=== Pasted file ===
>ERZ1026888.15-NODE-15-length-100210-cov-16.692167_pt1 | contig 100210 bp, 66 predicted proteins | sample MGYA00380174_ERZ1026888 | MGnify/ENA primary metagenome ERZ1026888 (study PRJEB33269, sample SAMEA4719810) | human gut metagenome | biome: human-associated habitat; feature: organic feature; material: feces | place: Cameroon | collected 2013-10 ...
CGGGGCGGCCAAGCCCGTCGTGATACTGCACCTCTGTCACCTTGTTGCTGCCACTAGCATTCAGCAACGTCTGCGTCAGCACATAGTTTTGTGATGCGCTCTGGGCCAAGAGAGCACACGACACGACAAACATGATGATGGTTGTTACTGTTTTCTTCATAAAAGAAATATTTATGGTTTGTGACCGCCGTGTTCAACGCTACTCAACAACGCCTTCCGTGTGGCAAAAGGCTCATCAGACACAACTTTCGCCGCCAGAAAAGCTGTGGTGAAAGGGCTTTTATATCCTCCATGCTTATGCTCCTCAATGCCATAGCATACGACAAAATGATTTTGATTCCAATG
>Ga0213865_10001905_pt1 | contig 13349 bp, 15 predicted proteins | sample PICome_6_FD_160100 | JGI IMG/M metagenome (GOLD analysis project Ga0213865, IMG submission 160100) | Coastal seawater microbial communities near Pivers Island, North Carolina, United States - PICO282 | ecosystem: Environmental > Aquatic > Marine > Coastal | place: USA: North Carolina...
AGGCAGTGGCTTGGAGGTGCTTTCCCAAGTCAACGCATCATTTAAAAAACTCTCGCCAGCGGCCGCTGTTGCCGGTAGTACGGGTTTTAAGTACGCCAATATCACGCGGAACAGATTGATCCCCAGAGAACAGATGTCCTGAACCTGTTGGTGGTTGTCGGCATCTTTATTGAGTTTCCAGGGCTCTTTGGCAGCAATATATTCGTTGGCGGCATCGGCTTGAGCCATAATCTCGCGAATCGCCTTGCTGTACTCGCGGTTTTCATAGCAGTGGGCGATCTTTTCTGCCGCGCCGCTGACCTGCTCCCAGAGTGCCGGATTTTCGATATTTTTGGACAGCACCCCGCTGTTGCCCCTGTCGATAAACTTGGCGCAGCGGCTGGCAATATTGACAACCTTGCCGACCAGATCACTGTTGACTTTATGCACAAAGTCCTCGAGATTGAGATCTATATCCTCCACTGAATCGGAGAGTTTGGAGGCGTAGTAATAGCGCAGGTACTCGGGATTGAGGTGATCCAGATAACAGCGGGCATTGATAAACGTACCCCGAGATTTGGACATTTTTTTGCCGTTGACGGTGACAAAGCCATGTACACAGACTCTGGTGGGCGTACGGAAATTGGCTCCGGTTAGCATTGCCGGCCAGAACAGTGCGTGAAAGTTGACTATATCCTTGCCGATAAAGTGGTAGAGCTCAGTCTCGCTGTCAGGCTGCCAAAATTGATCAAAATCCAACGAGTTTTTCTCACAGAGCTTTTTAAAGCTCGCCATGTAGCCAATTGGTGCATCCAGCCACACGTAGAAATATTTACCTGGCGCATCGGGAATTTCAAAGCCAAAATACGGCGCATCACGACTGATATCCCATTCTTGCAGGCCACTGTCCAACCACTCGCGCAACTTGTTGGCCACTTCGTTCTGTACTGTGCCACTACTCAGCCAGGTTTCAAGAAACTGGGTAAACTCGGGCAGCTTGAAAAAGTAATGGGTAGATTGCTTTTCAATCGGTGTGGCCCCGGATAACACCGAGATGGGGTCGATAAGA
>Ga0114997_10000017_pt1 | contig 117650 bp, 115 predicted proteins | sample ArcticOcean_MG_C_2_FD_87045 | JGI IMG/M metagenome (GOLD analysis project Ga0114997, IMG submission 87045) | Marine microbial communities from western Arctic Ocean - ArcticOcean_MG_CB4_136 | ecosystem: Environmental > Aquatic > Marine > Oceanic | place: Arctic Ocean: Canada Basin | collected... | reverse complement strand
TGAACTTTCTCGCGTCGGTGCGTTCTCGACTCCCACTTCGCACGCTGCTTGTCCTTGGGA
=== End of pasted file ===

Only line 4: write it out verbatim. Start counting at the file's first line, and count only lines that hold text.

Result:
AGGCAGTGGCTTGGAGGTGCTTTCCCAAGTCAACGCATCATTTAAAAAACTCTCGCCAGCGGCCGCTGTTGCCGGTAGTACGGGTTTTAAGTACGCCAATATCACGCGGAACAGATTGATCCCCAGAGAACAGATGTCCTGAACCTGTTGGTGGTTGTCGGCATCTTTATTGAGTTTCCAGGGCTCTTTGGCAGCAATATATTCGTTGGCGGCATCGGCTTGAGCCATAATCTCGCGAATCGCCTTGCTGTACTCGCGGTTTTCATAGCAGTGGGCGATCTTTTCTGCCGCGCCGCTGACCTGCTCCCAGAGTGCCGGATTTTCGATATTTTTGGACAGCACCCCGCTGTTGCCCCTGTCGATAAACTTGGCGCAGCGGCTGGCAATATTGACAACCTTGCCGACCAGATCACTGTTGACTTTATGCACAAAGTCCTCGAGATTGAGATCTATATCCTCCACTGAATCGGAGAGTTTGGAGGCGTAGTAATAGCGCAGGTACTCGGGATTGAGGTGATCCAGATAACAGCGGGCATTGATAAACGTACCCCGAGATTTGGACATTTTTTTGCCGTTGACGGTGACAAAGCCATGTACACAGACTCTGGTGGGCGTACGGAAATTGGCTCCGGTTAGCATTGCCGGCCAGAACAGTGCGTGAAAGTTGACTATATCCTTGCCGATAAAGTGGTAGAGCTCAGTCTCGCTGTCAGGCTGCCAAAATTGATCAAAATCCAACGAGTTTTTCTCACAGAGCTTTTTAAAGCTCGCCATGTAGCCAATTGGTGCATCCAGCCACACGTAGAAATATTTACCTGGCGCATCGGGAATTTCAAAGCCAAAATACGGCGCATCACGACTGATATCCCATTCTTGCAGGCCACTGTCCAACCACTCGCGCAACTTGTTGGCCACTTCGTTCTGTACTGTGCCACTACTCAGCCAGGTTTCAAGAAACTGGGTAAACTCGGGCAGCTTGAAAAAGTAATGGGTAGATTGCTTTTCAATCGGTGTGGCCCCGGATAACACCGAGATGGGGTCGATAAGA